By recognizing that amotivational syndrome occurred among users and non-users alike, the researchers concluded that amotivational syndrome was ultimately a question of frequency. Cherek et al. also sought to arrive at a conclusive definition of motivation, both theoretically and methodologically. To cross this hurdle, Cherek et al. opted to follow a behavioral approach in conjunction with a progressive ratio schedule (PR) and a fixed-time schedule (FT). In this way, they could “…define and measure motivation by measuring changes in PR responding across changes in reinforcer magnitude” (Cherek et al. , 2002, p.

27).Monetary reward would be used as an operational reinforcement and data would be based on subject response rates. The first experiment involved five males who were occasional marijuana users. It was used to confirm the initial “proposed operational definition of motivational behavior” which meant that there was a direct ratio between the response time and the motivation (Cherek et al. , 2002, pp. 27-28). The results proved that their initial suppositions were correct and that the changes in response rate and ratios were “consistent with the operational method” established from the outset of the experiment (Cherek et al.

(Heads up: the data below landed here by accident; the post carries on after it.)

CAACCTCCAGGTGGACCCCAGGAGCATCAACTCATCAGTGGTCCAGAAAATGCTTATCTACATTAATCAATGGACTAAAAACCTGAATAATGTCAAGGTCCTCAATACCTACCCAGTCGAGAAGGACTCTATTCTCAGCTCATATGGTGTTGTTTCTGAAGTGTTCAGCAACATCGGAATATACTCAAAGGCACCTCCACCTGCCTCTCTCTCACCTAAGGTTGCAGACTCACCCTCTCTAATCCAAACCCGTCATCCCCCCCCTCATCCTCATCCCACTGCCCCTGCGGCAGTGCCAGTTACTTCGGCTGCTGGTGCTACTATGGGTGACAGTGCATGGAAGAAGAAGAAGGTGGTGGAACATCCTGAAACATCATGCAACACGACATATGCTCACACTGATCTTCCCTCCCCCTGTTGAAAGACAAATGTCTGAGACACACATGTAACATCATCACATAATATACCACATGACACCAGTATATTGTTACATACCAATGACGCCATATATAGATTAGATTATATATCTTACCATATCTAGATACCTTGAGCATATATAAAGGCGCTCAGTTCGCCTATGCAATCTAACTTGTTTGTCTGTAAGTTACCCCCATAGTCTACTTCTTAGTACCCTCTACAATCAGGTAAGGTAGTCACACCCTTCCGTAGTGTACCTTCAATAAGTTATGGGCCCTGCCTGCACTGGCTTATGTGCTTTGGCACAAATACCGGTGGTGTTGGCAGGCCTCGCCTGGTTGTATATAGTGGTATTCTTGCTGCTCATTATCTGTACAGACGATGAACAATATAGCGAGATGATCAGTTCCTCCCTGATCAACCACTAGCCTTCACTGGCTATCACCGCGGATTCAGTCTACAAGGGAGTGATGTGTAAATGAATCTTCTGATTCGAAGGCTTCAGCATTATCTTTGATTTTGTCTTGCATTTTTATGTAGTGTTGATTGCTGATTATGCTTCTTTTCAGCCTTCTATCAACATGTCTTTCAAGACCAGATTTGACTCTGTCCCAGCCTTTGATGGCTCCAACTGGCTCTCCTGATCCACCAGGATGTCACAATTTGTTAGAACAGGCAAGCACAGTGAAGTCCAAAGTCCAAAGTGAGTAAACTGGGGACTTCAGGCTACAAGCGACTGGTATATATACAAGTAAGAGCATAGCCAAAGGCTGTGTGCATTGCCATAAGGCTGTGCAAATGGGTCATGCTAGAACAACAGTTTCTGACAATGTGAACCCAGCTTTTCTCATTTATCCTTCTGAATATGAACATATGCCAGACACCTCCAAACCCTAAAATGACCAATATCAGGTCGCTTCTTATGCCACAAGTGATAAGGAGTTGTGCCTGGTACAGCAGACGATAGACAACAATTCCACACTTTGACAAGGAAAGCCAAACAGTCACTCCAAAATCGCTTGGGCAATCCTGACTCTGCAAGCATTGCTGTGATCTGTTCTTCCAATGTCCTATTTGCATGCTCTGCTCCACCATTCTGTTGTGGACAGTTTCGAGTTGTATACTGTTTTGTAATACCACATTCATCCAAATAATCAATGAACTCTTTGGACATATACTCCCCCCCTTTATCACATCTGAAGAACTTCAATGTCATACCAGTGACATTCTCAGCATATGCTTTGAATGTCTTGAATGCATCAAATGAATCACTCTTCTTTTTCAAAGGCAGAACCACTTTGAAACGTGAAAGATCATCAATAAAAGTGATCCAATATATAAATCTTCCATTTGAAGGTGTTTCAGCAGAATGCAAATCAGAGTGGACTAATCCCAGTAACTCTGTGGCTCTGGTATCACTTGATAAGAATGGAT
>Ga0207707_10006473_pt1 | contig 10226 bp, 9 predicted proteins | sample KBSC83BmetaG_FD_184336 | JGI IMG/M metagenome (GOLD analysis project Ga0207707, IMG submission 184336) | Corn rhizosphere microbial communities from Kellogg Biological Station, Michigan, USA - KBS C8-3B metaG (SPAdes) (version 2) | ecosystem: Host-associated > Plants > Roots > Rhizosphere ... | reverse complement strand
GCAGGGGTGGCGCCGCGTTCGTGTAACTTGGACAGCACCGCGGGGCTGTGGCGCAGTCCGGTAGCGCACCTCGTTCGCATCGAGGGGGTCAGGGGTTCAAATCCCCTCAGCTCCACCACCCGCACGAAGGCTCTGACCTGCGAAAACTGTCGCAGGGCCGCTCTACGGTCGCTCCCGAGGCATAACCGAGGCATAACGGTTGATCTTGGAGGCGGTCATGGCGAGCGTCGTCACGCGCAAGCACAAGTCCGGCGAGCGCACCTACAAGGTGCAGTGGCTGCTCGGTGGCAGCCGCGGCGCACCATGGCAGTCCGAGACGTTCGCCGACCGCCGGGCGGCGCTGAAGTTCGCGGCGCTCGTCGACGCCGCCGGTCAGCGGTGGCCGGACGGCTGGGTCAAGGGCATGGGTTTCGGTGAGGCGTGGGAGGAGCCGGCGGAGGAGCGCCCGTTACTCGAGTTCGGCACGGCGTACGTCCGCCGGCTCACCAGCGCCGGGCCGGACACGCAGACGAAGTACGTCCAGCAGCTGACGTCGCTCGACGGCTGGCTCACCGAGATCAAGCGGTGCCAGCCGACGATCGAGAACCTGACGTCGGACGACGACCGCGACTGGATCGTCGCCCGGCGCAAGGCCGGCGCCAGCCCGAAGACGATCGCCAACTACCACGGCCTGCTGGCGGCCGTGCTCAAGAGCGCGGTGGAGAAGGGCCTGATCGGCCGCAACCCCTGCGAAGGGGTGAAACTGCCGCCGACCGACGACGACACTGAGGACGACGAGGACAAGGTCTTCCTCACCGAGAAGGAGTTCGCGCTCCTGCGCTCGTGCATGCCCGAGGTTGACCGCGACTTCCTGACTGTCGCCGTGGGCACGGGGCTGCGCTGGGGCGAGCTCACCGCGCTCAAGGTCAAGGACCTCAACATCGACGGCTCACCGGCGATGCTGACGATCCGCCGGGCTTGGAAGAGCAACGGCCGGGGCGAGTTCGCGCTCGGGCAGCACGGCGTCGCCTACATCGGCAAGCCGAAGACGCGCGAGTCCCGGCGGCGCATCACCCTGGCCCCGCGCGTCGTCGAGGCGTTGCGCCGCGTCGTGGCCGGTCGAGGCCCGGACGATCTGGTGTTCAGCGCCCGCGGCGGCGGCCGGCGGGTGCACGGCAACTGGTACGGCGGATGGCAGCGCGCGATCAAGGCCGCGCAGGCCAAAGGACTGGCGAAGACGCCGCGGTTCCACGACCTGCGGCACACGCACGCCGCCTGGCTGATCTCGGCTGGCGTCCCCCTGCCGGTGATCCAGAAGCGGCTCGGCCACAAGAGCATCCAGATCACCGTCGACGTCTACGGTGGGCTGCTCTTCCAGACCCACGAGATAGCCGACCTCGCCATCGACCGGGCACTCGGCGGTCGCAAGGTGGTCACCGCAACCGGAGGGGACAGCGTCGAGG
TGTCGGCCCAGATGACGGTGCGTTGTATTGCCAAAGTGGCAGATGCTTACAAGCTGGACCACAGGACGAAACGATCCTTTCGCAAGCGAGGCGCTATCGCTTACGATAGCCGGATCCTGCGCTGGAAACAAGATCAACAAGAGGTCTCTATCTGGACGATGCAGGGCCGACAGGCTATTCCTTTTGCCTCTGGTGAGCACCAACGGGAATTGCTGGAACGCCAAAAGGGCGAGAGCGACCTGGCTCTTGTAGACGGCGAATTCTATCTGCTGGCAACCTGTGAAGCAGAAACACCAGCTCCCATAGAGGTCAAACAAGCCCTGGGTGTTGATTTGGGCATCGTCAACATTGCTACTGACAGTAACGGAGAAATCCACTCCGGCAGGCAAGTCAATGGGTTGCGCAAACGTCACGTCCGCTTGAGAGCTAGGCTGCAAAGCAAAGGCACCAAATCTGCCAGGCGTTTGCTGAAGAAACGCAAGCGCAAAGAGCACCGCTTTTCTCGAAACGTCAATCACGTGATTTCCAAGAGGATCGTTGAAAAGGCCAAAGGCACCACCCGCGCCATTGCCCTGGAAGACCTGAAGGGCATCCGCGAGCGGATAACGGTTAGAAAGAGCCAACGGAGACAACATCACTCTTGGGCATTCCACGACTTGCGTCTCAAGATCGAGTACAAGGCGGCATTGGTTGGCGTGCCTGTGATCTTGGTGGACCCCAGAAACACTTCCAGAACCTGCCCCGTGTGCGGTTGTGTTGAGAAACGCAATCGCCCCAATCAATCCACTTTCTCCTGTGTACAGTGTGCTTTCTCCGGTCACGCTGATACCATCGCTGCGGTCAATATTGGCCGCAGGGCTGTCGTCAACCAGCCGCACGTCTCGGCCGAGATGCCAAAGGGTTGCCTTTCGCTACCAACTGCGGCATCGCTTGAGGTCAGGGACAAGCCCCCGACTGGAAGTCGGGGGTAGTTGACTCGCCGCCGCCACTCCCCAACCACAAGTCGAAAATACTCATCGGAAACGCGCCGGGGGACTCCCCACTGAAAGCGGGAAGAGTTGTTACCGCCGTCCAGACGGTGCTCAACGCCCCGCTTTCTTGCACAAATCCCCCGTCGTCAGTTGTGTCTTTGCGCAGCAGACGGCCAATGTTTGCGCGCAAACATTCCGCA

2002, p. 30). The following two experiments used a different subject base but retained the same reinforcer values. The researchers controlled the THC supply, dividing it into three strains of potency. They argued that a decrease in PR response following “acute marijuana administration” while the keeping the reinforcer at a constant level would indicate decreased levels of motivation (Cherek et al. , 2002, p. 30).

The results of Experiment 2 Phase 1 indicated that acute marijuana consumption did alter behavior. However, the results were not dose dependent.Experiment 2 Phase 2 showed that the “marijuana-induced decreases in responding can be overcome by increasing the reinforcer” (Cherek et. al, 2002, p. 35). This meant that although it was clear that there were overt behavioral differences between marijuana induced subjects and the placebo subjects, these differences could be overcome by offering a motivational stimulus. The researchers concluded that acute marijuana users do exhibit some forms of amotivational behavior.

This behavior could be usurped if there was an increase in the reinforcement.They pointed out that other studies had achieved results that disconfirmed this conclusion. However, those studies did not offer “the availability of at least one alternative response” for the subjects. [1] Cherek et al. suggested that one could “construe” their study as an indication that marijuana does induce amotivational behavior. Still, this is not entirely conclusive because the study solely examined the effects of short-term acute marijuana use. Most of the controversy surrounding marijuana use generally questions whether long-term use, rather than short-term use, effects amotivational behavior.